Why gas prices are rising ahead of spring break travel — and when relief could come

(NewsNation/Nexstar) — Gas prices increased during the last week of February, and a AAA report suggests they’ll keep rising as drivers hit the road for spring break.

On Friday, the national average cost for a gallon of gas increased to $3.31 per gallon — up 21 cents compared to a month ago. It is, however, four cents less than a year ago, when the average was $3.35, AAA reports.

As of Tuesday evening, the national average was $3.36 per gallon — up nine cents from one week ago, and 22 cents one month ago.

“We’re entering Spring Break season, and historically, March and April bring higher gas prices as demand rises,” said Aixa Diaz, a AAA spokesperson. “With milder temperatures come more road trips, and this time of year tends to be a precursor to the summer driving season.”

Gas prices have increased seasonally by about 50 cents from a low at the beginning of February to the seasonal high in May since 2000, NACS reports.

Aside from spring break, prices have increased ahead of the annual switch to a higher grade of gasoline known as the summer blend, which is more expensive to make, according to NACS, the trade organization for fuel and convenience stores.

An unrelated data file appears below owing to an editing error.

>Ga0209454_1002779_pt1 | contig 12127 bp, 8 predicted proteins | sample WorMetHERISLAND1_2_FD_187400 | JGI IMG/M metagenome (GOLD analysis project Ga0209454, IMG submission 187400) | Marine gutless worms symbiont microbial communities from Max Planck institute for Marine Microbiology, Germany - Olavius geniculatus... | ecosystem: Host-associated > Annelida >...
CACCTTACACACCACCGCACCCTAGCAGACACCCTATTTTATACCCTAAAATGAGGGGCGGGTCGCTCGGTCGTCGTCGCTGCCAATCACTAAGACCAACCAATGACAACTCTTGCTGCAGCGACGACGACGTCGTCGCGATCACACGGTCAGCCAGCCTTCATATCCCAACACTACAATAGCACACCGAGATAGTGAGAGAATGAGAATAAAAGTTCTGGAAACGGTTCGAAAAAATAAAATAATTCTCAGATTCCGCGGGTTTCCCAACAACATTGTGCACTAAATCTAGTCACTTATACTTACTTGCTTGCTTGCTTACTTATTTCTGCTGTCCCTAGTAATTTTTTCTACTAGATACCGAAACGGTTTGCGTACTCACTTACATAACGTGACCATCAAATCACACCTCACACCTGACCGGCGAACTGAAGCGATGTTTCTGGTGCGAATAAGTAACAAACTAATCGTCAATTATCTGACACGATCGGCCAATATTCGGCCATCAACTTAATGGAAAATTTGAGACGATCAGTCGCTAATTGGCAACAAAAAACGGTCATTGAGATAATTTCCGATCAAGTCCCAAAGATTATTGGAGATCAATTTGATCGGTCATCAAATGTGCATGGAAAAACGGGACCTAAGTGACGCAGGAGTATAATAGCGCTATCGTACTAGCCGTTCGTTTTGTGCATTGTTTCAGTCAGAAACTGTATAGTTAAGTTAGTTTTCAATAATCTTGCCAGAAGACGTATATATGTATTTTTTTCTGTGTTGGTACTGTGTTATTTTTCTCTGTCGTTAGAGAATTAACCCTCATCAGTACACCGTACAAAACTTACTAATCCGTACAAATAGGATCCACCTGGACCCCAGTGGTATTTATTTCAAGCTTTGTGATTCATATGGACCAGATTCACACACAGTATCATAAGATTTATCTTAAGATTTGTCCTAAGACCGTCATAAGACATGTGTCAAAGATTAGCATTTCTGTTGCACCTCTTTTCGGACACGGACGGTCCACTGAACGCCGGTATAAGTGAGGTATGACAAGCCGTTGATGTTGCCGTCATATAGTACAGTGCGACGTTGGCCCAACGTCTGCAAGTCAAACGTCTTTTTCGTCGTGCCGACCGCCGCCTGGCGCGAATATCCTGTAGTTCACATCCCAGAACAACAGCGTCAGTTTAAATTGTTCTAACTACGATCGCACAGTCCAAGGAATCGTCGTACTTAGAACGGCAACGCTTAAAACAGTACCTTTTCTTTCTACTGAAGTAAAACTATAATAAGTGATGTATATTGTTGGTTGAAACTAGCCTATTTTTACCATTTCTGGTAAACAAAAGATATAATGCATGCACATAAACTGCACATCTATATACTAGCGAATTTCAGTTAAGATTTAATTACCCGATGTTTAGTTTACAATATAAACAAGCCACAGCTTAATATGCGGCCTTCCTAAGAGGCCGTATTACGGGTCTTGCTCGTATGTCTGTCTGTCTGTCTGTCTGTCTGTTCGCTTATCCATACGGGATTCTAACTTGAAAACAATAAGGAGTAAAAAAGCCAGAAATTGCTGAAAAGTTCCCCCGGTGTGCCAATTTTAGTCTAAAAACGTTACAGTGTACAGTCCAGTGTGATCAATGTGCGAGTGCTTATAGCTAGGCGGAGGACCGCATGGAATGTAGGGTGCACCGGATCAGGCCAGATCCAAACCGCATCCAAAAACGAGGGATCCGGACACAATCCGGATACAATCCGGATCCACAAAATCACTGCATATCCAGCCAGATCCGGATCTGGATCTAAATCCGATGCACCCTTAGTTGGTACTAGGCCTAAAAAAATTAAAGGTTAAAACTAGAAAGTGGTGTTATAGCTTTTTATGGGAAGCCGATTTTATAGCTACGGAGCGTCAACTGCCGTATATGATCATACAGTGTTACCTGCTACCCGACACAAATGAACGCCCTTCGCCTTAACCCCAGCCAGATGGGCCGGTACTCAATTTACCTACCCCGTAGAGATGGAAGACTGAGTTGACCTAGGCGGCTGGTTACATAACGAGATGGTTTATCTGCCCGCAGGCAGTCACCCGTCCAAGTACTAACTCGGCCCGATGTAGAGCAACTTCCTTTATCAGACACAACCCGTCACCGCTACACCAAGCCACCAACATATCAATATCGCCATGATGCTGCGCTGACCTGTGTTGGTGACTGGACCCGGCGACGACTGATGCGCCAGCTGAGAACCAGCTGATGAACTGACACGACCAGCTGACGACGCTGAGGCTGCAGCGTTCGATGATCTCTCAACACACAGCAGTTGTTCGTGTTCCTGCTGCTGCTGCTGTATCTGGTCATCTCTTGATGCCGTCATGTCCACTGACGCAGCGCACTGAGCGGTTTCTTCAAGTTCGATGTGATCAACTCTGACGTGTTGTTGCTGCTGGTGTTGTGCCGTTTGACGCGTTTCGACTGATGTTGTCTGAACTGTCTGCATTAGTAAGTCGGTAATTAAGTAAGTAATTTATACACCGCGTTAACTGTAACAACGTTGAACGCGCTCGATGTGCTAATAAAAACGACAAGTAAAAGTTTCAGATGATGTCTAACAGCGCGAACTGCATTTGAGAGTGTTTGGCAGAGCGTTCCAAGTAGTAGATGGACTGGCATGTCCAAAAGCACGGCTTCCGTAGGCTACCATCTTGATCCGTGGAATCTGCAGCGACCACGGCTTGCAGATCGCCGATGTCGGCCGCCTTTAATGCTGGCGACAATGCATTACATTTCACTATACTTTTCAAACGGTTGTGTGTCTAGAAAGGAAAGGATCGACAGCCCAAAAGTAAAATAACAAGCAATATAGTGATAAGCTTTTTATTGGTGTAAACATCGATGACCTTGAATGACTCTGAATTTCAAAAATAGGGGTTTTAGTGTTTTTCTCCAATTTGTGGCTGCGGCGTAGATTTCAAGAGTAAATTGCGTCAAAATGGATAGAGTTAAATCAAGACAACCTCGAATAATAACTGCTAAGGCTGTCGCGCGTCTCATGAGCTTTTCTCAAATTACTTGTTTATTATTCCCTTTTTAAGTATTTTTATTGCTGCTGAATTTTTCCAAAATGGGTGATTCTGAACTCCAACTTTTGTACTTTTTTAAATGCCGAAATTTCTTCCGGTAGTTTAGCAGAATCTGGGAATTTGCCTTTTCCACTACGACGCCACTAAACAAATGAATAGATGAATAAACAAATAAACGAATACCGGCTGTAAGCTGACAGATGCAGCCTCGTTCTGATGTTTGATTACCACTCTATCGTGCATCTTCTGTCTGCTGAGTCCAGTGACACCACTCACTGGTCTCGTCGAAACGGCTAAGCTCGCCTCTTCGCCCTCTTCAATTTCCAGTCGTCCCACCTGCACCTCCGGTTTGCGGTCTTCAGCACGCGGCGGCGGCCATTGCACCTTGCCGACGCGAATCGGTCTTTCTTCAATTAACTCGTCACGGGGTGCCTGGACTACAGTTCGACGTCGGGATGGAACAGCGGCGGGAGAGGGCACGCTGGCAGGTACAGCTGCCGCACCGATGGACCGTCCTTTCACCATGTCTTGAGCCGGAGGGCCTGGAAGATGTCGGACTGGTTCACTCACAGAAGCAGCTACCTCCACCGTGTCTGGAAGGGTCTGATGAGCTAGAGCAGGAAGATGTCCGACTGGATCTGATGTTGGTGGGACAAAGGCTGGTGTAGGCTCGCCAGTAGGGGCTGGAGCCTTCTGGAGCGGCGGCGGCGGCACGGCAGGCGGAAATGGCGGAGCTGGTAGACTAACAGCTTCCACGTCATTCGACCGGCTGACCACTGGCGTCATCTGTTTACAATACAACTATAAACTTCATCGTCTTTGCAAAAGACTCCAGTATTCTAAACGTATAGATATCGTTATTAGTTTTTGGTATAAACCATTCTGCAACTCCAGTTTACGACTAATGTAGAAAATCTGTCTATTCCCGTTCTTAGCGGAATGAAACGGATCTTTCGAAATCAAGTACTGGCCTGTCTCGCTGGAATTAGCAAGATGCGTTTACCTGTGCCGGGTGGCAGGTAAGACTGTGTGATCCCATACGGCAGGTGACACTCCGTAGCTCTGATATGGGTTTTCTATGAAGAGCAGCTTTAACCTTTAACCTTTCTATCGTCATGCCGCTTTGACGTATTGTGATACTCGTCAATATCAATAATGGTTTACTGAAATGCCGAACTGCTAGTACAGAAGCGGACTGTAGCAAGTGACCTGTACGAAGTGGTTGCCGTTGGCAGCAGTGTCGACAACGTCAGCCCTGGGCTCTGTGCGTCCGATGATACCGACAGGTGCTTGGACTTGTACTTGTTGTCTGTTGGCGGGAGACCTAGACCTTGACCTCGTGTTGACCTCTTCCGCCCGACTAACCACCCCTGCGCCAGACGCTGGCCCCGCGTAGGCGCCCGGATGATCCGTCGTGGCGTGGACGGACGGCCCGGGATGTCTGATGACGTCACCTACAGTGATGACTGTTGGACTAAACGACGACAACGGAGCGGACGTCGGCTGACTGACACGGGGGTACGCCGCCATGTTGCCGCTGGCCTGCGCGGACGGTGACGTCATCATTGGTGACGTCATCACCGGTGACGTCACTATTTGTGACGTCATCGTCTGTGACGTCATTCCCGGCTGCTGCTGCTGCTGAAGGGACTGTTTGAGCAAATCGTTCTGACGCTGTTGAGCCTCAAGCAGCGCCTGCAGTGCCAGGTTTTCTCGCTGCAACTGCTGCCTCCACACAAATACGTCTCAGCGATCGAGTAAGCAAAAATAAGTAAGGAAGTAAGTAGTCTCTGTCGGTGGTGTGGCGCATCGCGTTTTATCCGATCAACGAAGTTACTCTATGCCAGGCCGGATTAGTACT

Summer blend fuel stems from regulations from the U.S. Environmental Protection Agency that were enacted by Congress in 1990, AAA spokesperson Devin Gladden previously told Nexstar.

From June 1 to September 15, the EPA regulates gasoline based on its “Reid vapor pressure,” or RVP. Because gasoline can evaporate easier during these warm summer months, the EPA requires gasoline to have a lower vapor pressure, which reduces air pollution. Winter-grade gasoline has a higher vapor pressure so your engine can start more easily.

Retailers often switch to the summer blend before June 1. Regardless of when the switch happens, the different blend will cost you more because producing it is more expensive, Patrick De Haan, lead petroleum analyst at GasBuddy, told Nexstar.

An early change to the summer blend isn’t the only cause of rising prices. During this transition period, refineries tend to perform maintenance during spring to ensure they’re ready for summer’s high demand.

“This always crimps supply, leading to further gas price increases,” De Haan said in a recent blog post.

Gas prices typically begin to drop around Memorial Day.

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